Note: Where available, the PDF/Word icon below is provided to view the complete and fully formatted document
Disclaimer: The Parliamentary Library does not warrant or accept liability for the accuracy or usefulness of the transcripts. These are copied directly from the broadcaster's website.
Foster families standby for spike in number o -

View in ParlViewView other Segments

Foster families standby for spike in number of children needing care

The World Today - Wednesday, 17 June , 2009 12:22:00

Reporter: Emily Bourke

PETER CAVE: The New South Wales Government is predicting a worrying spike in the number of children
who will need foster care in the next 12 months.

In the State Budget handed down yesterday, the Government boosted its funding to community services
to $1.6-billion, a large proportion of which will go towards the cost of caring for abused and
neglected children.

The Government is forecasting almost 19,000 children will need to go into some kind of out of home

But are there enough carers to cope with the ballooning numbers?

Emily Bourke reports.

EMILY BOURKE: The latest figures on children in out of home care in New South Wales make for
staggering reading.

But finding a safe place for abused or neglected children presents a more worrying challenge.

Depending on who you speak to, foster carers are either leaving the system in droves or new carers
are being recruited all the time.

The Foster Carers Association of New South Wales no longer has the financial support of the
Government but continues to advocate for carers.

Denise Crisp is the president of the association which has 600 members. She's says the pool of
carers is shrinking and it's because of the Department of Community Services (DoCS).

DENISE CRISP: The carers now are doubling up and tripling up. With very high needs children, you
know, no carer is supposed to have more than six but I know of some that have got eight.

The department's losing foster carers because they treat them so poorly. The carers are often
treated worse than the families they've removed the children from.


DENISE CRISP: Well, we're basically told that if we sort of advocate the kids or ask questions,
we're told it's none of your business, that, you're just the carer.

EMILY BOURKE: But that's not a universal experience. Kim Hawken is a regional coordinator with
Connecting Carers New South Wales, a group that's funded by the State Government to provide
services and support to foster carers.

KIM HAWKEN: And my area extends from Taree on the mid-north coast up to Tweed Heads on the border
and out west to Narrabri and Moree. So I'm in touch with a lot of carers. The need is so great with
regard to the number of children coming into care that realistically some carers would definitely
feel that they are under a lot of pressure to take more children on. But generally speaking, the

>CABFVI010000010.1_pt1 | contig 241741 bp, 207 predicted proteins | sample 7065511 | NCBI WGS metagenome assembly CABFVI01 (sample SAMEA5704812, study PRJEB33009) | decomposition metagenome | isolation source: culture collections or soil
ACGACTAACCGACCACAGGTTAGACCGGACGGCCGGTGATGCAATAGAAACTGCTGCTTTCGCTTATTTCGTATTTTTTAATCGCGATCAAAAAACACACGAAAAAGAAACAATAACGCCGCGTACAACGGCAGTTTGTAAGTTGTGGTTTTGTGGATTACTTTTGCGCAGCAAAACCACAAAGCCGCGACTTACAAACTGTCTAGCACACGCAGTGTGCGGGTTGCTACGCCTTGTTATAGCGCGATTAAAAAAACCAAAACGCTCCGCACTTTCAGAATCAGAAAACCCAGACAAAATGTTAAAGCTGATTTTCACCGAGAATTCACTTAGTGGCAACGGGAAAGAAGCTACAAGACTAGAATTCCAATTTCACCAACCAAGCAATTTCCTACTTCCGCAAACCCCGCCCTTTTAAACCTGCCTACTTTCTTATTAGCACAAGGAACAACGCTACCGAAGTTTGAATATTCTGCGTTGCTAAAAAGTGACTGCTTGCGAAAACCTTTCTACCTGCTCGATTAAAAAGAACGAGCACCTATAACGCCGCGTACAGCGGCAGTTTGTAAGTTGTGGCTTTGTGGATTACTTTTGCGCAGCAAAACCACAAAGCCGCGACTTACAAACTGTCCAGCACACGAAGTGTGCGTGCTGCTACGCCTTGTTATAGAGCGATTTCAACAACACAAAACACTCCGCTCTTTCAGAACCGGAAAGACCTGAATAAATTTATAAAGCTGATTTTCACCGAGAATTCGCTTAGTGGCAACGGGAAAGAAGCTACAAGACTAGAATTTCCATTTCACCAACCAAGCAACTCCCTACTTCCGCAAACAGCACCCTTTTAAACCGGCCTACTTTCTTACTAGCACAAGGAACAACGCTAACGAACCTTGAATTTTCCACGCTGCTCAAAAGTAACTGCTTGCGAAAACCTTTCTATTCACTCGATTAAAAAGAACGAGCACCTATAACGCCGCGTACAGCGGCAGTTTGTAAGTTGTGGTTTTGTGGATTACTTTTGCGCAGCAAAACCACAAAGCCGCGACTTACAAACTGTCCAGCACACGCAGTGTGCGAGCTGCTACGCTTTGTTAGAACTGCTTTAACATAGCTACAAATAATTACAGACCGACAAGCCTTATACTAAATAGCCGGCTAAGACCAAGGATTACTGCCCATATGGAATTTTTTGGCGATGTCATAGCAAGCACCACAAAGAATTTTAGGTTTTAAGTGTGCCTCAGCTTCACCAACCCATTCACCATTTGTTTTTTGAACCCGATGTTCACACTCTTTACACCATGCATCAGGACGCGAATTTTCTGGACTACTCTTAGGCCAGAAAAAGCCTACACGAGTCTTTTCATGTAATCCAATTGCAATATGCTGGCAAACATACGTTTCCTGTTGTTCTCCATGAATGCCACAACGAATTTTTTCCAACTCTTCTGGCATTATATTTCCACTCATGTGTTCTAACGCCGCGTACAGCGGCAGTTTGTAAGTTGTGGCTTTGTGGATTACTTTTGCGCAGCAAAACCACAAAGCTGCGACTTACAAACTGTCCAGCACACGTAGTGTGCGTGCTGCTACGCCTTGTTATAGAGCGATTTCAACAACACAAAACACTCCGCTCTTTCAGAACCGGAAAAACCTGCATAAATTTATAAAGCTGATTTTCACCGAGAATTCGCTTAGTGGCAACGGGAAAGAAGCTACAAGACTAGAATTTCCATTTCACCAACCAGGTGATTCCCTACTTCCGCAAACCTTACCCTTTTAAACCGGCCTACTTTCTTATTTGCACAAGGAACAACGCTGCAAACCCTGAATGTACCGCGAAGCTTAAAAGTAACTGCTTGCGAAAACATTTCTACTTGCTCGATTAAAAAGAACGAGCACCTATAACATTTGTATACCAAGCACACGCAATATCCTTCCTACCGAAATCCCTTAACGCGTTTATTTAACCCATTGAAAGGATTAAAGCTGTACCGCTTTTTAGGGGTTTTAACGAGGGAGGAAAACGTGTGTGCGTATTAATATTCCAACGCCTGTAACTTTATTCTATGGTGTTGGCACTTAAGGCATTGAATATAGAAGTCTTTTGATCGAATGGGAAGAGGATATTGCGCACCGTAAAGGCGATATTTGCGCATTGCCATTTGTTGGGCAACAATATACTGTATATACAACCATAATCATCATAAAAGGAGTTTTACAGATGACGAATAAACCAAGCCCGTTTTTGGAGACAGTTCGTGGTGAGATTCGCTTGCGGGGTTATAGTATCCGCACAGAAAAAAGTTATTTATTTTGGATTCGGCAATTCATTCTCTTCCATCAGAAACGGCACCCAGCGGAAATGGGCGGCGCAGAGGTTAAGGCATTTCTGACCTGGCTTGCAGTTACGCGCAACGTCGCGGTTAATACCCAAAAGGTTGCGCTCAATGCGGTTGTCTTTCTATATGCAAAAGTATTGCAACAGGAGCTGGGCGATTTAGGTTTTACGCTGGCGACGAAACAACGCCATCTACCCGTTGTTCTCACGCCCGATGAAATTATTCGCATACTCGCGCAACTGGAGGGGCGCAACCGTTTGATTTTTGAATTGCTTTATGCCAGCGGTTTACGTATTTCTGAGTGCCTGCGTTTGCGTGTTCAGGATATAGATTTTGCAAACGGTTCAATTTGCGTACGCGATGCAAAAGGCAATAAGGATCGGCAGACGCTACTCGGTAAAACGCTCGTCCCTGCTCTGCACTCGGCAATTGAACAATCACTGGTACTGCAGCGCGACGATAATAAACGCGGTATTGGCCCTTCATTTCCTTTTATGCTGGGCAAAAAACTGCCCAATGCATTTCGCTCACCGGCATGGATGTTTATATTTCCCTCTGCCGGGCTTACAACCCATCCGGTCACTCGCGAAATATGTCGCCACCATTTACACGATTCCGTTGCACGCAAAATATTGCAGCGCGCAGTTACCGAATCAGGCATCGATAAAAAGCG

carers that I am in touch with are still enthusiastic, if you like, to work within that system.
They understand there is a lot of stress involved.

EMILY BOURKE: Do you believe that carers are treated well by DoCS and that they have enough

KIM HAWKEN: Most of the carers that I deal with know how to develop a good working relationship
with the department so that when times are tough, it doesn't mean that they're always going to
agree with decisions that are made but we're talking about carers becoming more able to put forward
their points of view, to be involve in discussion and decision making.

But looking at the carers that have that negative experience, many of them are not involved with
support. Many of them either isolate themselves or are isolated geographically and don't know of
the different ways they can engage with other carers and with support networks that are in place
for them.

EMILY BOURKE: There are just over 2,500 carers on the books in New South Wales, plus thousands of
carers who are looking after the children of their own family members.

But over the next 12 months the State Government is predicting almost 19,000 children will need to
put into alternative care.

Linda Burney is the New South Wales Minister for Community Services. She says the boost to the
department's budget will go towards extra support for carers in the system.

LINDA BURNEY: We're spending something like $628-million a year on foster care or out of home care,
and that's an increase of about $133-million. But one of our challenges is - and we're working on
it very hard at the moment - is in fact increasing the carer numbers in New South Wales.

EMILY BOURKE: How can you do that, how can you encourage more carers to come on board?

LINDA BURNEY: Well we've actually got new carers coming into the system as we speak. There are a
number of ways that we do it, we have a very targeted campaign to increase the number of foster
carers in New South Wales and New South Wales does have the most generous, in Australia, of
payments to foster carers, payments to raise those children.

In fact we were spending about $20-million on the new payment systems for foster carers. But we
also have a whole range of support programs in place. We have a thing called the Foster Care
Support Teams, they're right across New South Wales to make sure that people who do go into foster
care get the support that they need while they're foster carers.

PETER CAVE: Linda Burney, the New South Wales Minister for Community Services, ending that report
from Emily Bourke.